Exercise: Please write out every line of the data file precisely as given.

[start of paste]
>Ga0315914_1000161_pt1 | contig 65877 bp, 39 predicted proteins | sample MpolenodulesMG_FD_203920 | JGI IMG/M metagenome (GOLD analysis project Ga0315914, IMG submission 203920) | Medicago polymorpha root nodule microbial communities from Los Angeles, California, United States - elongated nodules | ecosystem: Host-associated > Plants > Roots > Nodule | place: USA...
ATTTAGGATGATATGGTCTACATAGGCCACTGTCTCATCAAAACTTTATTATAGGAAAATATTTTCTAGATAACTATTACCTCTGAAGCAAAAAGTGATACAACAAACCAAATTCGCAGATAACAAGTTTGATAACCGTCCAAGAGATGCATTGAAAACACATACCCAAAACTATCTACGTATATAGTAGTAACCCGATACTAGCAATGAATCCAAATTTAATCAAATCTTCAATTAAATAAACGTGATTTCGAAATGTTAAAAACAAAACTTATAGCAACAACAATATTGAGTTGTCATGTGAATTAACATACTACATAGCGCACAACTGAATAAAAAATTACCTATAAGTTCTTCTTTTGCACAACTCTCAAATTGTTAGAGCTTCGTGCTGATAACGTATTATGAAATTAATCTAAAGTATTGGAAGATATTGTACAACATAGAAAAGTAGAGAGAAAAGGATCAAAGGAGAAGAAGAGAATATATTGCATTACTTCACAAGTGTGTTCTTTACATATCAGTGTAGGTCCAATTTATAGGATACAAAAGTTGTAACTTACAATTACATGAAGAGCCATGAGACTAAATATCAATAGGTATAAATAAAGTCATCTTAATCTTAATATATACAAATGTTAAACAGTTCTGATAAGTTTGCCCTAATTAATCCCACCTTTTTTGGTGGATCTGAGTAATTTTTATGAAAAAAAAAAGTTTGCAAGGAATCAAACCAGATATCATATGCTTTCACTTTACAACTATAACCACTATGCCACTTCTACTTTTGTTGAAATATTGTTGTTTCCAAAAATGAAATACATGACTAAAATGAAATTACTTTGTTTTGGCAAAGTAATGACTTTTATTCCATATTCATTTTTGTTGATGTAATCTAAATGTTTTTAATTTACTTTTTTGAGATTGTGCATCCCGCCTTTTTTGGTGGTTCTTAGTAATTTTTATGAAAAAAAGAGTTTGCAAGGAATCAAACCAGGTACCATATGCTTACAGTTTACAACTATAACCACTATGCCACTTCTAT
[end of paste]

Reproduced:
>Ga0315914_1000161_pt1 | contig 65877 bp, 39 predicted proteins | sample MpolenodulesMG_FD_203920 | JGI IMG/M metagenome (GOLD analysis project Ga0315914, IMG submission 203920) | Medicago polymorpha root nodule microbial communities from Los Angeles, California, United States - elongated nodules | ecosystem: Host-associated > Plants > Roots > Nodule | place: USA...
ATTTAGGATGATATGGTCTACATAGGCCACTGTCTCATCAAAACTTTATTATAGGAAAATATTTTCTAGATAACTATTACCTCTGAAGCAAAAAGTGATACAACAAACCAAATTCGCAGATAACAAGTTTGATAACCGTCCAAGAGATGCATTGAAAACACATACCCAAAACTATCTACGTATATAGTAGTAACCCGATACTAGCAATGAATCCAAATTTAATCAAATCTTCAATTAAATAAACGTGATTTCGAAATGTTAAAAACAAAACTTATAGCAACAACAATATTGAGTTGTCATGTGAATTAACATACTACATAGCGCACAACTGAATAAAAAATTACCTATAAGTTCTTCTTTTGCACAACTCTCAAATTGTTAGAGCTTCGTGCTGATAACGTATTATGAAATTAATCTAAAGTATTGGAAGATATTGTACAACATAGAAAAGTAGAGAGAAAAGGATCAAAGGAGAAGAAGAGAATATATTGCATTACTTCACAAGTGTGTTCTTTACATATCAGTGTAGGTCCAATTTATAGGATACAAAAGTTGTAACTTACAATTACATGAAGAGCCATGAGACTAAATATCAATAGGTATAAATAAAGTCATCTTAATCTTAATATATACAAATGTTAAACAGTTCTGATAAGTTTGCCCTAATTAATCCCACCTTTTTTGGTGGATCTGAGTAATTTTTATGAAAAAAAAAAGTTTGCAAGGAATCAAACCAGATATCATATGCTTTCACTTTACAACTATAACCACTATGCCACTTCTACTTTTGTTGAAATATTGTTGTTTCCAAAAATGAAATACATGACTAAAATGAAATTACTTTGTTTTGGCAAAGTAATGACTTTTATTCCATATTCATTTTTGTTGATGTAATCTAAATGTTTTTAATTTACTTTTTTGAGATTGTGCATCCCGCCTTTTTTGGTGGTTCTTAGTAATTTTTATGAAAAAAAGAGTTTGCAAGGAATCAAACCAGGTACCATATGCTTACAGTTTACAACTATAACCACTATGCCACTTCTAT